Raytheon takes its stewardship responsibilities seriously in the communities where it operates facilities and where many of its employees live. The company is a leader in environmentally sound practices. For example, Raytheon continues to be recognized by regulatory and enforcement agencies for its environmental stewardship activities, and it invests significant resources in the cleanup of past environmental contamination. .

In keeping with its environmentally conscious culture, Raytheon accepts responsibility for the St. Petersburg environmental site, has already begun remediation activities, and recognizes the need to communicate effectively with the community on progress. The company began communicating to local residents within days of purchasing the previous E-Systems facility in 1995. Since that time, Raytheon has not used the compounds of concern in its St. Petersburg operations. More recently, Raytheon has performed exhaustive surveying and sampling through leading consultants using the latest scientific and analytical techniques, and will continue to do so as it proceeds through the remediation process. It is important to note that the relatively small number of private residential wells identified as exceeding stringent Florida drinking water standards are used only for irrigation purposes. These and other scientific findings have led the Florida Department of Health, the Florida Department of Environmental Protection, and Raytheon to independently conclude there is no health threat from the Raytheon site.

The Aug. 20 story stated that Hughes Aircraft, a company acquired by Raytheon in 1997, opened a manufacturing plant in Tucson in 1950. In fact, the U.S. Air Force always has owned this property where Hughes operated as a contractor. The Air Force has been and continues to be responsible for the cleanup at that site, though Raytheon has actively participated in the state-of-the-art remediation program under way there.

The Times also reported that Hughes "operated a missile plant" in Rialto, Calif., which it did not. Hughes leased a bunker at the site solely for temporary storage of small, self-contained and sealed devices in impervious steel magazines under a lease Hughes inherited in 1992 and which it terminated in 1994.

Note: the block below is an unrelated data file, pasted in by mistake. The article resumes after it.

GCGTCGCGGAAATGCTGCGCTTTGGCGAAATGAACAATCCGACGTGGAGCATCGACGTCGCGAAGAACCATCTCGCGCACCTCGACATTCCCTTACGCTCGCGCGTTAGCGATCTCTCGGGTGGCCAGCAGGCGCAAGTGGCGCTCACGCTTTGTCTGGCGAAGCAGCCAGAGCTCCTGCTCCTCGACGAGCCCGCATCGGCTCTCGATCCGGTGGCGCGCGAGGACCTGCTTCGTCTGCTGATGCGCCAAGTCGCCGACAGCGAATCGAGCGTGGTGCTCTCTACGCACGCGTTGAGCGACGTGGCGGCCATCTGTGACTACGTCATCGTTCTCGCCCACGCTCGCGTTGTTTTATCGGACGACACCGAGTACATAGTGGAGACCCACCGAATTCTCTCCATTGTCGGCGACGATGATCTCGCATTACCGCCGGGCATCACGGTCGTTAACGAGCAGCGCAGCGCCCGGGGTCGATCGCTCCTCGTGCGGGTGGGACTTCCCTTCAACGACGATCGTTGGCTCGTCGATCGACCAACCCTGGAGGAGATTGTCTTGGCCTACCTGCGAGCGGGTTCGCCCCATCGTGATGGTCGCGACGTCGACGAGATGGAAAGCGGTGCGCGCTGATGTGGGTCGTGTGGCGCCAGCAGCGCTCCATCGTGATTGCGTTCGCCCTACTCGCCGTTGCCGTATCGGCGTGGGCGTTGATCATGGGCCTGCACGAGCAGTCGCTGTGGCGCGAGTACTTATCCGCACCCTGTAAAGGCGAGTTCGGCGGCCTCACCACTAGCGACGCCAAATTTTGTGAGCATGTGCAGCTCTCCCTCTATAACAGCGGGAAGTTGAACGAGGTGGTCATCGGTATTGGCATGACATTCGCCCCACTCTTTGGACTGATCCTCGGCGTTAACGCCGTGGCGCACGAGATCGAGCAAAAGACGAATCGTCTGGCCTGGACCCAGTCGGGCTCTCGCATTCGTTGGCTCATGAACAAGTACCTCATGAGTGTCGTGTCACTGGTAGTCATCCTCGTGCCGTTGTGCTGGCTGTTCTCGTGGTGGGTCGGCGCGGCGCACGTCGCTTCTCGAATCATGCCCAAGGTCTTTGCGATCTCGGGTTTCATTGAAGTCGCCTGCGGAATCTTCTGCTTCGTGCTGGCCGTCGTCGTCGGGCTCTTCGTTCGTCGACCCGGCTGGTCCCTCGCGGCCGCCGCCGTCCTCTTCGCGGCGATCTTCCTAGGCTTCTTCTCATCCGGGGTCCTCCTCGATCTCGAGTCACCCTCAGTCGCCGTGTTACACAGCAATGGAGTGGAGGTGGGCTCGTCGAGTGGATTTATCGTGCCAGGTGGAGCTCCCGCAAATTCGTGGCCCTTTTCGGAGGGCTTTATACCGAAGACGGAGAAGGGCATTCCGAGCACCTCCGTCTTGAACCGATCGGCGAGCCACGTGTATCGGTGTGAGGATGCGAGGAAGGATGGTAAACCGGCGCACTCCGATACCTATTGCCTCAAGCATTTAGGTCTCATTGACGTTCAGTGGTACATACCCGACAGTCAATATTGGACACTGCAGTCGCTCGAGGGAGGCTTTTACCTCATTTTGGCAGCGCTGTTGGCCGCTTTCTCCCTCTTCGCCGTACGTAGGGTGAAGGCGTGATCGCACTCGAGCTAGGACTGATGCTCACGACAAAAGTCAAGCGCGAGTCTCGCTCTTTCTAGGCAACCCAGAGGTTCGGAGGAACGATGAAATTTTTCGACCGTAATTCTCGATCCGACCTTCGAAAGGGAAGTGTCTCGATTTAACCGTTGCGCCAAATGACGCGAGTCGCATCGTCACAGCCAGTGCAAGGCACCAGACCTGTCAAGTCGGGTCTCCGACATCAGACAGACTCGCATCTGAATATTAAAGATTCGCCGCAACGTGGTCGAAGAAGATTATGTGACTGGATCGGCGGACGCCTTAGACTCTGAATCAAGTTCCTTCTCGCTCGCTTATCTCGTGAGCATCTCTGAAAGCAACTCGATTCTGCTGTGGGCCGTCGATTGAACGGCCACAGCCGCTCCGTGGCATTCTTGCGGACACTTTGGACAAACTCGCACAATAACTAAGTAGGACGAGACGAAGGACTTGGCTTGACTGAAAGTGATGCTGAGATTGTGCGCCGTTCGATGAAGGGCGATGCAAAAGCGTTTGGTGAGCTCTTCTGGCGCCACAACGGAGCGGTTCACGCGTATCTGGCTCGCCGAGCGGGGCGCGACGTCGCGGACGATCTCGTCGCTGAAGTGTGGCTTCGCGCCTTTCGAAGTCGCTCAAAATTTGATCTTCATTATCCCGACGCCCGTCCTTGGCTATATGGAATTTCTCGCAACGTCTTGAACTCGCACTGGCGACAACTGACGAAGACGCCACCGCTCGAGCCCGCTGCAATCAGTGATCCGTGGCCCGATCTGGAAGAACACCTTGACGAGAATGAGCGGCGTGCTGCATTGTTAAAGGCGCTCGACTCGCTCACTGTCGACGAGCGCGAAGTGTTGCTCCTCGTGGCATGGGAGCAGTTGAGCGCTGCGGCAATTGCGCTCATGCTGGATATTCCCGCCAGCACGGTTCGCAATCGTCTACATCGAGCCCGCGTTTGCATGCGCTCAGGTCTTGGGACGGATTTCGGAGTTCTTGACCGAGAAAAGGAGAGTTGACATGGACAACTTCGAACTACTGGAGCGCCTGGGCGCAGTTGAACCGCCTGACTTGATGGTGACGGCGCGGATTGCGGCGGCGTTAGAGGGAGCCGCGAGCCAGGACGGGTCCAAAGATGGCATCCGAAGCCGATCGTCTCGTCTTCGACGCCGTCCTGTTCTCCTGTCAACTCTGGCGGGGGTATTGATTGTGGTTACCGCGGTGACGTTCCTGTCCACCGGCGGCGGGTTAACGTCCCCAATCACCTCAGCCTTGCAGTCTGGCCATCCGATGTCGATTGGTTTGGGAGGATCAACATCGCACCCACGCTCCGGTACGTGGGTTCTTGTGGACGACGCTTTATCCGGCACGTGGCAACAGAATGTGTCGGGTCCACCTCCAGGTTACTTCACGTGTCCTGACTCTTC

Raytheon will continue to communicate with the residents of St. Petersburg through facts based on scientific findings relevant to the local situation.

Mitchell R. Lee, vice president and site executive, Raytheon Systems Co., Largo

Say no to the nanny state | Sept. 20, letter

Cutting fat and costs

This letter fails to recognize that the city of Los Angeles is not trying to "nanny" anyone. It's trying to avoid the unintended consequences of all those high-fat, unhealthy menu fast food restaurants in the low-income sections of the city.

Those proven consequences? That many of those same low-income people who are afflicted by obesity and its consequences such as diabetes and heart conditions, then strain the city's health budget because they show up in emergency rooms at city-run hospitals, then fail to pay the bills, thus passing their ever-increasing health care costs along to the taxpayers of the city.

It makes sense to me to try to fix that.

Bruce Nivens, St. Petersburg

Rays' winning ways erase a lost decade Sept. 23, editorial

A season for hope's return

It is with great joy (in a world where there is little joy at this time) that I cheer on the Rays. It has been a long time in coming, but it is here. My husband and I were season ticket holders since day one, until 2006. We were avid Rays' fans and even had an article about us in the St. Petersburg Times on May 11, 2002. For two years, I must admit that we lost hope. This year, we once again became season ticket holders.

We are so excited about the postseason now and love our Rays. They work hard as a team!

Go, Rays! We'll be there to cheer you on!

Marilyn Satinoff, Palm Harbor

Buses for baseball

While obviously the difficult parking situation needs to be addressed pronto, the viability of mass transit should also be explored in earnest. Many fans simply are not drivers. While there may be reasons why Pinellas Suncoast Transit Authority cannot provide this service — unless private companies decline — both possibilities deserve a close look.

During the 1950s, the Cleveland Transit System (now RTA) ran "Baseball Special Buses," thus enabling many to attend who otherwise could not. Perhaps the Rays organization itself can step in to resolve this problem by contracting their own service. This should also reduce the number of cars competing for limited space.